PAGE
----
Figure 3A and B illustrates the representative LA histology in both groups and the quantitative ratio of the area of fibrosis to the area of the reference tissue is summarized in Figure 3C. Compared with the control group, extensive and heterogeneous interstitial fibrosis was observed in the DM group (2.09 ± 0.7% vs. 6.67 ± 2.3%, p < 0.01).

8991.png 

Figure 3. Histological examinations on left atrial fibrosis in both groups; A, B. Representative Sirius-Red staining of the two groups; C. Comparsion of the mean percentage of left atrial interstitial fibrosis in each group. Data are presented as mean ± SD; n = 8 in each group; *p < 0.01.

Relationship between atrial interstitial fibrosis and atrial electromechanical function

Correlation analysis showed that RA wall Pastart, Papeak and TEMA, LA lateral wall Papeak and TEMA, LA posterior wall TEMA, LA inferior wall TEMA, blood glucose levels, IACT were correlated with atrial areas of fibrosis (r = 0.507, p < 0.05; r = 0.539, p < 0.05; r = 0.630, p < 0.01; r = 0.517, p < 0.05; r = 0.515, p < 0.05; r = 0.700, p < 0.01; r = 0.576, p < 0.05; r = 0.700, p < 0.01; r = 0.606, p < 0.05, respectively) (Fig. 4). Correlation analysis also showed that inter-atrial septum Pastart, LA posterior wall Pastart and LA posterior wall Papeak were correlated with IACT (r = 0.634, 0.562, 0.629, respectively, p < 0.05).

5191.png 

Figure 4. Relationship between atrial interstitial fibrosis and atrial electromechanical function; TEMA — total electromechanical activity; LAT — left atrial lateral wall; Papeak — Pa’-peak interval; RA — right atrial wall; POST — left atrial posterior wall; INF — left atrial inferior wall

Discussion

Major findings

The major findings of the present study were as follows: (1) Atrial electromechanical dysfunction was present in the alloxan-induced diabetic rabbits. (2) Alloxan-induced diabetic rabbit atria showed structural remodeling characterized by diffuse interstitial fibrosis. (3) Atrial electrophysiological changes in diabetic hearts included prolonged interatrial electrical conduction and increased AERP dispersion. (4) Impaired atrial electromechanical function, LA interstitial fibrosis and interatrial electrical conduction delay were correlated, and may constitute a substrate for the development of AF in diabetic atria.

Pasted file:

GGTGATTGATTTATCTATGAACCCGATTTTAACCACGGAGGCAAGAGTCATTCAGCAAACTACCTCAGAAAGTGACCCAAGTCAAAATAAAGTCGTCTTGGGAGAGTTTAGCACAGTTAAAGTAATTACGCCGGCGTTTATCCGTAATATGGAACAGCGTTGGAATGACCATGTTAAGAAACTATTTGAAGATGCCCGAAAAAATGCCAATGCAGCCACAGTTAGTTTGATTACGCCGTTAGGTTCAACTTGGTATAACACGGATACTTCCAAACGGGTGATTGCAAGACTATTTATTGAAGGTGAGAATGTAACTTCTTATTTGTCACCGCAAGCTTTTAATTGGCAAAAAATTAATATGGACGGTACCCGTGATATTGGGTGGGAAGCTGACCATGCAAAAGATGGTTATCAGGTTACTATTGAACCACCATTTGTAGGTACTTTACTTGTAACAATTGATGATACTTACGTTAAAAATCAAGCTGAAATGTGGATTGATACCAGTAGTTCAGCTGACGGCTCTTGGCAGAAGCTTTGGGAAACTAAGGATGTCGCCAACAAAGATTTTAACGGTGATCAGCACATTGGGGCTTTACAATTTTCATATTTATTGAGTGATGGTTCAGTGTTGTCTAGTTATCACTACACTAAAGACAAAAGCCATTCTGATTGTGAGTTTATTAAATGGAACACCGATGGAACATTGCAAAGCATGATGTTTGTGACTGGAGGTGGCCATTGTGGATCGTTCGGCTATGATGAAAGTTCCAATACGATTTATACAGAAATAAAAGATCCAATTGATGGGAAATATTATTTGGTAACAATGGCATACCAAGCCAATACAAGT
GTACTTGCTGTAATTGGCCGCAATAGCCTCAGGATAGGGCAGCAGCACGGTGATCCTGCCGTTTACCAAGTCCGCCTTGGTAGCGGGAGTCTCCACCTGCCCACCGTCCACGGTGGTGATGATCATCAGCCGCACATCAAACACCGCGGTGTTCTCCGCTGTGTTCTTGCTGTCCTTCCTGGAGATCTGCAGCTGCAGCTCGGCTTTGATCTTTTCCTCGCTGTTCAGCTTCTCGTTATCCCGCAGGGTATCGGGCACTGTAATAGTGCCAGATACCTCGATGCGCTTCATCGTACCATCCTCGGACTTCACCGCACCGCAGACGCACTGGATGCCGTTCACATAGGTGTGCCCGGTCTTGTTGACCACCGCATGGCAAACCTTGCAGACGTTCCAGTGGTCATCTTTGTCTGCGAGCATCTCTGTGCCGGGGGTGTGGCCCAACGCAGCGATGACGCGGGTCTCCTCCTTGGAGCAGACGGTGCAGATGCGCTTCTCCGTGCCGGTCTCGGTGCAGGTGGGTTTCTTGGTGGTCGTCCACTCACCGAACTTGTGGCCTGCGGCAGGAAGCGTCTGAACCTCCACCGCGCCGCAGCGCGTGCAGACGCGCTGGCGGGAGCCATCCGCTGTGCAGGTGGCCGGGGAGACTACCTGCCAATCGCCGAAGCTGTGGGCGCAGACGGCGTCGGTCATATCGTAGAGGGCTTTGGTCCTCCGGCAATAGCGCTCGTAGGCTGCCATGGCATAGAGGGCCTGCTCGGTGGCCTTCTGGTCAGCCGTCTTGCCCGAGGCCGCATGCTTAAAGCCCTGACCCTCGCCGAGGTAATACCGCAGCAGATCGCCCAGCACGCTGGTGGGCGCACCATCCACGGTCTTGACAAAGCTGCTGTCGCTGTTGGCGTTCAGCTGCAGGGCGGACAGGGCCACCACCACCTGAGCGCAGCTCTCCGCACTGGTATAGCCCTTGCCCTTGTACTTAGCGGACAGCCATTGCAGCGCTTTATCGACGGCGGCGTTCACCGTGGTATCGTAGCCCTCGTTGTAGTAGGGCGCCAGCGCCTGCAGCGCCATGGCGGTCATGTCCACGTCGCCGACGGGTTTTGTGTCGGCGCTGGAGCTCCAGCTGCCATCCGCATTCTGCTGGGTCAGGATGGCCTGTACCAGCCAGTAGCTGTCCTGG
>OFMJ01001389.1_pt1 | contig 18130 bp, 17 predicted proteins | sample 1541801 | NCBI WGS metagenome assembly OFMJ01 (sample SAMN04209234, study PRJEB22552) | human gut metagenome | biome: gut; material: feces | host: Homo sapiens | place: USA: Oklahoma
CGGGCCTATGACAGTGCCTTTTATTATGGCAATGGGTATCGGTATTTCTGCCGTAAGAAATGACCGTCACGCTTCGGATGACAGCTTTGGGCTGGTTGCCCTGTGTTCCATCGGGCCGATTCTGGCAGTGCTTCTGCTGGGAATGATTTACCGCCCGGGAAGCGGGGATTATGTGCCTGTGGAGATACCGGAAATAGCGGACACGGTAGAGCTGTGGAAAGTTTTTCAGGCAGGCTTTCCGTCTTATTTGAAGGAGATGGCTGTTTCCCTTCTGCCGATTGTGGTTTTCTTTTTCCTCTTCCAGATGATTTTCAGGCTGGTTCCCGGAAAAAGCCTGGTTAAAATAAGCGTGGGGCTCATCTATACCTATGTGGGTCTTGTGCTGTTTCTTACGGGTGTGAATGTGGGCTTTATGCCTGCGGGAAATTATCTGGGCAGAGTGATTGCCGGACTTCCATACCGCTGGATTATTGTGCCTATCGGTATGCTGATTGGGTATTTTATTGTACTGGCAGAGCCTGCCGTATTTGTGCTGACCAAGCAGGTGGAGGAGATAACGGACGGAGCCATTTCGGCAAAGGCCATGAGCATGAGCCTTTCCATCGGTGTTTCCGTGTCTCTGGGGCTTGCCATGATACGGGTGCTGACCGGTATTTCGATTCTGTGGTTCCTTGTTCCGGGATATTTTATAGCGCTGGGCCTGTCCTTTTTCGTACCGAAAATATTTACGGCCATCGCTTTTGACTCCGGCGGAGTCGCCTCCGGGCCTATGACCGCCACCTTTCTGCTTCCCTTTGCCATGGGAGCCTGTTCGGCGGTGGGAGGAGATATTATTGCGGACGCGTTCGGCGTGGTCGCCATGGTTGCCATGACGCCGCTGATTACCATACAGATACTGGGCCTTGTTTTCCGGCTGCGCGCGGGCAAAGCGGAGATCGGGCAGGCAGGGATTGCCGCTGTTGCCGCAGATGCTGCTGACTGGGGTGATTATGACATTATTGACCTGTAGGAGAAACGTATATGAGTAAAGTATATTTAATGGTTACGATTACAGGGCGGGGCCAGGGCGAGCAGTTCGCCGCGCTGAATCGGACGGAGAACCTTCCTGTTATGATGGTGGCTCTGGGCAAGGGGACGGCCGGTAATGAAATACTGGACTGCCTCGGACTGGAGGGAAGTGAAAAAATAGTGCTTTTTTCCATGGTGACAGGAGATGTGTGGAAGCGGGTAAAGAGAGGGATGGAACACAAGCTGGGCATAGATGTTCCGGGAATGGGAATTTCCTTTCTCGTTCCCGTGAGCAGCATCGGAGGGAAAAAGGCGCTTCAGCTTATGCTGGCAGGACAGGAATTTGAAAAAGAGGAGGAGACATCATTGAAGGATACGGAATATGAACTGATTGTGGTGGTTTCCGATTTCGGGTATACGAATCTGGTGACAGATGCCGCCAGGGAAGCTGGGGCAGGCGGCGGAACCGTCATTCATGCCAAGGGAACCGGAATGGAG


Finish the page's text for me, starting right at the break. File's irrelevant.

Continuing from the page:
Atrial electromechanical dysfunction in diabetes mellitus

Previous studies have showed that intra- and interatrial electromechanical coupling and atrial EMD, measured by TDI, were increased in patients with paroxysmal AF and type 1 DM compared with healthy controls [8, 15]. These data suggest that increased interatrial EMD might be related to an increased risk of AF [8, 15]. Acar et al. [15] evaluated atrial electromechanical coupling obtained by TDI in patients with type 1 DM, indicating that intra- and inter-atrial EMD are prolonged, whereas diastolic functions of both ventricles and LA mechanical functions are impaired in patients with type 1 DM. However, intra- and inter-atrial conduction times were not investigated by electrophysiological techniques. Our present study also showed that atrial electromechanical function were impaired in diabetic rabbits. In particular, the parameters regarding atrial electromechanical function were closely related to the extent of atrial interstitial fibrosis and interatrial electrical conduction time. To the best of our knowledge, our study was the first to evaluate the potential relationship between the echocardiographic LA electromechanical function, atrial interstitial fibrosis and interatrial electrical conduction delay in diabetic rabbit hearts.

Atrial mechanical functions in diabetes mellitus

A recent study indicated LA mechanical function measured by LA total emptying fraction is a predictor for the development of post-operative AF following cardiac surgery [16]. Additionally, the atrial emptying pattern is strongly affected by LV diastolic properties [17, 18]. It has been demonstrated that in diabetic patients, decreased LA passive emptying volume is related to increased LVEDP and increased LA active emptying volume is associated with compensatory mechanisms in LA contraction [15]. However, in present study, diastolic and systolic dysfunction of LV and systolic dysfunction of LA were not observed. Moreover, hemodynamic parameters, such as the DBP and LVEDP were slightly increased in DM group. Therefore, we speculate that diabetic atrial mechanical dysfunction at 8 week was too slight to be detected by echocardiography.

Atrial substrate and remodeling in diabetes mellitus